This explanation of Civil war history could not be more alien to me. Though I see it now as problematic and reductive, I was taught that the Civil War was fought over human slavery. From the get-go, there were editorial and moralizing undertones to how the facts about battles and generals were presented: Clearly slavery is wrong. The North was destined to win. Lincoln was a hero. And so on.

Safe to say, I did not get a nuanced introduction to the American Civil War. It's still shocking that a less-than-nuanced view is taught south of Mason-Dixon... it's just the mirror image of the tainted history I was given.

I am now going to use my Philosophy minor and say that: largely due to technological advances, we live in a fragmented society. I can get and share information on platforms specifically geared to me and people who think like me. I can have my beliefs reaffirmed on a never-ending cycle.

I'll use myself as an example: Even if I live physically next door to someone who doesn't agree with me (oh, let's say, about how appropriate it is to hang a Confederate flag on one's house or car), I can wake up in the morning and check my Facebook updates from friends I made in college, at a 4-year liberal arts school in Wisconsin. For argument's sake, let's say they all agree with me. (Because with Facebook, I can hide updates from people I don't want to see, yet still be "friends" with them. I do in fact do this sometimes. Guilty!) I get in my car and stream a podcast by a young, hip, white, middle class artsy professional. Yeah, they agree with me, too. I go to my nonprofit job. All do-gooders and social justice advocates there! I shop for groceries at a crunchy granola health food store. I stream a documentary on Netflix, that was suggested to me because of other films I watched and liked. I go to bed. I start the whole day all over again.

I'm taking this to an extreme here, because for me, personally, I take a lot of pride in avoiding this scenario. I was raised in a household with political ideals I did not adopt and do not believe in now. I grew up, and now live in, one of the most ethnically diverse areas in the U.S. My hometown is unusually economically diverse, according to the most recent US Census. I made friends in college with views I didn't hold myself. And on and on.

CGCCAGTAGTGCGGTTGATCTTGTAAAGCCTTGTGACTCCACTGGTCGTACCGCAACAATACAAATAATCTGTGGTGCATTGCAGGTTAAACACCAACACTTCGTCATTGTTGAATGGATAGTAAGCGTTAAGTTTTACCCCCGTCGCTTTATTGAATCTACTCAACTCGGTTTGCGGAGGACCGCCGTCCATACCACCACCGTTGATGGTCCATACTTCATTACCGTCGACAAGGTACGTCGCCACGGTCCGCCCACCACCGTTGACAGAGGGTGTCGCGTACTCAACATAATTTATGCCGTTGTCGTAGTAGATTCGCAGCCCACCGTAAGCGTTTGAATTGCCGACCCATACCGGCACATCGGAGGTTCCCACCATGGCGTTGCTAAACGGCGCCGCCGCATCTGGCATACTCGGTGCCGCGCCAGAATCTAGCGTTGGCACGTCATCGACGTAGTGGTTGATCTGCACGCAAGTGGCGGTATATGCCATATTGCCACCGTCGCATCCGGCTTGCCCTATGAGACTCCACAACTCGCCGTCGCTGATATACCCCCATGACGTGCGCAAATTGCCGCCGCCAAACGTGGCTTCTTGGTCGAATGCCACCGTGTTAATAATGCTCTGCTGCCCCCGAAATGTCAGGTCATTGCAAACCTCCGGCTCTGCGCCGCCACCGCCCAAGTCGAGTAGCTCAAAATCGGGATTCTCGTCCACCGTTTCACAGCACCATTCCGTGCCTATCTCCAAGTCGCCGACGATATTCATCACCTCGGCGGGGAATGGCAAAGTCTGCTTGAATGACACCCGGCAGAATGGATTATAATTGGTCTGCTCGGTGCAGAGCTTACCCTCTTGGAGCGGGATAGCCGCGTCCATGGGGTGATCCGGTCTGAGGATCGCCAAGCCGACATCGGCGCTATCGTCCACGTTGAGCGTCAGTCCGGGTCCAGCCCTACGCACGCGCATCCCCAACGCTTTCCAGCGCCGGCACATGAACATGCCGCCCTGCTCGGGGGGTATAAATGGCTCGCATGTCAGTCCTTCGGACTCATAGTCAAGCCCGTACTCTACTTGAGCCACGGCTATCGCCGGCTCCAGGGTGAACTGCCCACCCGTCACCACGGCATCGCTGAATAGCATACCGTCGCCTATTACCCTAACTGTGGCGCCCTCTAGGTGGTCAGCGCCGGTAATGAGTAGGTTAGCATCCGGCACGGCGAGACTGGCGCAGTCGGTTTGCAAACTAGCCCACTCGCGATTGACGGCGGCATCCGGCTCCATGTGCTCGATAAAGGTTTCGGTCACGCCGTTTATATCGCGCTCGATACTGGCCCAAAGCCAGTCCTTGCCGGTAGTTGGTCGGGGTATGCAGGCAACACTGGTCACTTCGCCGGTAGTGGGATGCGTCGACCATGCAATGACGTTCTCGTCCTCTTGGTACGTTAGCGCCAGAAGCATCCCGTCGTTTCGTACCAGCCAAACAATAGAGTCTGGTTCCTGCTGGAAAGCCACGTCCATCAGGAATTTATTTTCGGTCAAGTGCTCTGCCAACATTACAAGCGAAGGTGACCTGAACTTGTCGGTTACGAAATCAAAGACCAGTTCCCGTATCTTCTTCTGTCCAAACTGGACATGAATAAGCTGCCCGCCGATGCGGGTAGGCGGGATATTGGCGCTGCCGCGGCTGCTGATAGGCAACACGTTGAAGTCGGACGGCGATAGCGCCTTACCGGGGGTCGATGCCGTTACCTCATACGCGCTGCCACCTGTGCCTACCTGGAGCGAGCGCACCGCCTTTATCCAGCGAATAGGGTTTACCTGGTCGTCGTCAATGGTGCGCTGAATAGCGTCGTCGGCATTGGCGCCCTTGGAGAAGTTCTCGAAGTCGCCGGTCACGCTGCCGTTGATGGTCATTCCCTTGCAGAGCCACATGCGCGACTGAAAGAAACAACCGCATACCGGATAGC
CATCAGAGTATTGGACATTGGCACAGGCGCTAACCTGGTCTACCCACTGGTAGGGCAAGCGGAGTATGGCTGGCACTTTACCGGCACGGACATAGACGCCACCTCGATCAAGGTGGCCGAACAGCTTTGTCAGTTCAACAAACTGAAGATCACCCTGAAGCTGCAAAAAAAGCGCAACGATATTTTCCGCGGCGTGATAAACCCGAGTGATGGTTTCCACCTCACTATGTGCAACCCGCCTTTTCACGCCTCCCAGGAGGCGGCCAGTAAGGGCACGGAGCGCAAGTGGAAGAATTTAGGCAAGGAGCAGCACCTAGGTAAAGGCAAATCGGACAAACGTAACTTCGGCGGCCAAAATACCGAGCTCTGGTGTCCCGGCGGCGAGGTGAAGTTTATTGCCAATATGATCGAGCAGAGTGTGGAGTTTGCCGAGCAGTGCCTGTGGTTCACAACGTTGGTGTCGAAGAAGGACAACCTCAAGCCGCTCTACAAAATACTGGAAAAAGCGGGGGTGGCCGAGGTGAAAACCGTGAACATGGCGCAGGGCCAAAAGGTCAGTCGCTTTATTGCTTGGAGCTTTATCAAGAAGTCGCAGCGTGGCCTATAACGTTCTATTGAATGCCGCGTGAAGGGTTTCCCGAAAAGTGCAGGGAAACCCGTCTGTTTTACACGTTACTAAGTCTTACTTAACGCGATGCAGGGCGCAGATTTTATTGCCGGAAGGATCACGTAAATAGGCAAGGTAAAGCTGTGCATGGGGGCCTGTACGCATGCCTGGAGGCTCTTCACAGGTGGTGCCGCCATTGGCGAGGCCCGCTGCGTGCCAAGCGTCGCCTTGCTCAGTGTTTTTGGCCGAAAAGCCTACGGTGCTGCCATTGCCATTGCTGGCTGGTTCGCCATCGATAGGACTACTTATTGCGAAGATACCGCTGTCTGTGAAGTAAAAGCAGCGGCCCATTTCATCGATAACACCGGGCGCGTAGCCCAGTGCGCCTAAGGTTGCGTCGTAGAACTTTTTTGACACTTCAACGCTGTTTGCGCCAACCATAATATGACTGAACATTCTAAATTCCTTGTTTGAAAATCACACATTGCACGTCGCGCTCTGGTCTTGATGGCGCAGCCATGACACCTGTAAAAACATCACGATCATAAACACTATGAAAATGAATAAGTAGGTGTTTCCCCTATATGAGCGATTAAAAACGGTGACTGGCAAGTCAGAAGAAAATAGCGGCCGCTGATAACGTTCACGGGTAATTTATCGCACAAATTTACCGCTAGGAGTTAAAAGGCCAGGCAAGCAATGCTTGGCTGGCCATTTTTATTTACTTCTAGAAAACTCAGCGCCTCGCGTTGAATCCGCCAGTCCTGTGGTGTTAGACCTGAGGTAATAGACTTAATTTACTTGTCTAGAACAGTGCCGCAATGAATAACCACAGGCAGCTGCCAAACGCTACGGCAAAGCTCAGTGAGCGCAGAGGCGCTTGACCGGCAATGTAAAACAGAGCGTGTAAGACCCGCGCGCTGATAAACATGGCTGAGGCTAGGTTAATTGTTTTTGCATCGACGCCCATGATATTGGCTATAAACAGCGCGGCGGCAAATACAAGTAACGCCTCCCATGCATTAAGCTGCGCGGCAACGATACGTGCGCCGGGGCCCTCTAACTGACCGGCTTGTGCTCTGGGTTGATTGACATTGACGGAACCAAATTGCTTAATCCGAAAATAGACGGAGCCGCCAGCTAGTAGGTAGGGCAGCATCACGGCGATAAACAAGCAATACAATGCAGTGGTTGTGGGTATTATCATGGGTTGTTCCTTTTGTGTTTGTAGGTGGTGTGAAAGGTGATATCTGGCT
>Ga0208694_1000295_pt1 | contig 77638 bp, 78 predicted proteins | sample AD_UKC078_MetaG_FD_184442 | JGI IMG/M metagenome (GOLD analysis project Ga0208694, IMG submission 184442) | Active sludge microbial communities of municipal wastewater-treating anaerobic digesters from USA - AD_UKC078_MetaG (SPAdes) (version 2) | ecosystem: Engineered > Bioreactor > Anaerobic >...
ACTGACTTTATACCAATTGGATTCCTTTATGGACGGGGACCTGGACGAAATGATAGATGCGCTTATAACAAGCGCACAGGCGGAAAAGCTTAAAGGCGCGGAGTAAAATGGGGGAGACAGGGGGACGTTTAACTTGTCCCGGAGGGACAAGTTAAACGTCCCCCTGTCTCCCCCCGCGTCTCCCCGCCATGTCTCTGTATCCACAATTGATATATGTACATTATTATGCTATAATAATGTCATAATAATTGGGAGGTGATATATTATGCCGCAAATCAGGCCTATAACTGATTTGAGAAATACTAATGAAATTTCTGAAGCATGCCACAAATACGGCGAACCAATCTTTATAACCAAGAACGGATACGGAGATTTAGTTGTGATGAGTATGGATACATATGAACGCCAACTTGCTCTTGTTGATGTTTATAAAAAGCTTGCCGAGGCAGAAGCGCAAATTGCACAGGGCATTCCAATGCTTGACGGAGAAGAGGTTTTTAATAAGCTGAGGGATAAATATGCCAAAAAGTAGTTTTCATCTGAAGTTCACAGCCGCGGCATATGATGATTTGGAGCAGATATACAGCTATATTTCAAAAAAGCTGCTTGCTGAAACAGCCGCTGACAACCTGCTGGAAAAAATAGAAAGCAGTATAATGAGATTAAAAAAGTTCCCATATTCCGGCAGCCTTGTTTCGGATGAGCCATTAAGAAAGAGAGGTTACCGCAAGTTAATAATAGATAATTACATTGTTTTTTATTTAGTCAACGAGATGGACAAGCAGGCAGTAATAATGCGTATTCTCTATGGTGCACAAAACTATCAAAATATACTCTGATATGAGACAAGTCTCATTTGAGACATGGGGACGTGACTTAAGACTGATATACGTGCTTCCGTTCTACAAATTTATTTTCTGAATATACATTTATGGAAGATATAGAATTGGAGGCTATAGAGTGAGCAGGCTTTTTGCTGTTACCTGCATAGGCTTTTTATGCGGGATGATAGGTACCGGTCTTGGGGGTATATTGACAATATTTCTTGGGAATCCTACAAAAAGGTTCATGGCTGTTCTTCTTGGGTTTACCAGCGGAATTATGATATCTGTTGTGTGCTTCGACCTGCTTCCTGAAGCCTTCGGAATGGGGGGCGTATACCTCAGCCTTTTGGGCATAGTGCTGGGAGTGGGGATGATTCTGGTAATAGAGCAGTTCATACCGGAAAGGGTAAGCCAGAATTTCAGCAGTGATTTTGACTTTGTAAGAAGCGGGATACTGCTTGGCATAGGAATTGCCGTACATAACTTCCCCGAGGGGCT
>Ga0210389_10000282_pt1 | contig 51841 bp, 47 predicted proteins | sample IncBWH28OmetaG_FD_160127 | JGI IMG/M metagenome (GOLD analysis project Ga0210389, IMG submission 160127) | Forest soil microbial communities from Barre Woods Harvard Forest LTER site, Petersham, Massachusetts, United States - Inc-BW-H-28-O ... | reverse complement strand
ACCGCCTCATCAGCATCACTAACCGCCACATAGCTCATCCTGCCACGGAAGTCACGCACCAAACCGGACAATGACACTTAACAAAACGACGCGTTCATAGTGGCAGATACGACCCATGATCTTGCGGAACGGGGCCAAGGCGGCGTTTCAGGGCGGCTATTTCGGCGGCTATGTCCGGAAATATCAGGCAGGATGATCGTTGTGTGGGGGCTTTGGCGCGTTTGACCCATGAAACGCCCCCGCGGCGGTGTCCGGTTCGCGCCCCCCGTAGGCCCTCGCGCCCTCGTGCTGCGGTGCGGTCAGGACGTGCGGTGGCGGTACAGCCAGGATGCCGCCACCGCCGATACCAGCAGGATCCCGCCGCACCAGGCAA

It could so easily go down another way.

And this is where I have thought myself into a corner. I don't want to live in a bubble. Bubble bad. So I walked through a memorial park to the Sons of the South, or whatever that was. (UGH LAURA STOP BEING SARCASTIC!) And it felt uncomfortable, and I fought myself the entire way just to keep going, and not to dismiss things with my bad NJ punk rock attitude.

Now what?

As it stands, like-minded lefties like me could stay in our hip hoods. It's easy enough to do.

We're a segregated nation--intellectually, morally, and economically, ON OUR BEST DAYS. (We're still racially segregated too, by the way. Ask me about going to university in downtown Milwaukee.)

Now I'm back North. I've seen another world. And... I don't know where I go from here.

If you feel that you can post suggestions, respectfully, in the Comments section, please do so.

1 comment:

  1. Hey, I saw this on Facebook and wanted to comment because I thought it was well-written and a familiar situation. That being said, I can't say that I have any good suggestions...
    When more of my dad's family was alive, we would visit them in Appalachia once every couple of years and it really was a different world, where portraits of ancestors in the Confederate army were proudly displayed and Grandma expected you to grow up a Democrat, but not THAT kind of Democrat. In school I was taught that Confederacy=Evil, so I remember asking a relative about those photos, and they basically said, "Why shouldn't we be proud of what our family contributed to this area? Are we not allowed to have that?" I sympathize with that, but I also think that the South has plenty to offer and some of the residual Confederacy pride is a little disturbing. I guess my dad came from a different kind of bubble, one in which you might not meet a person of color until you're 16 and you're pretty sure that your Northern relatives think they're better than you. Travelling helps, right?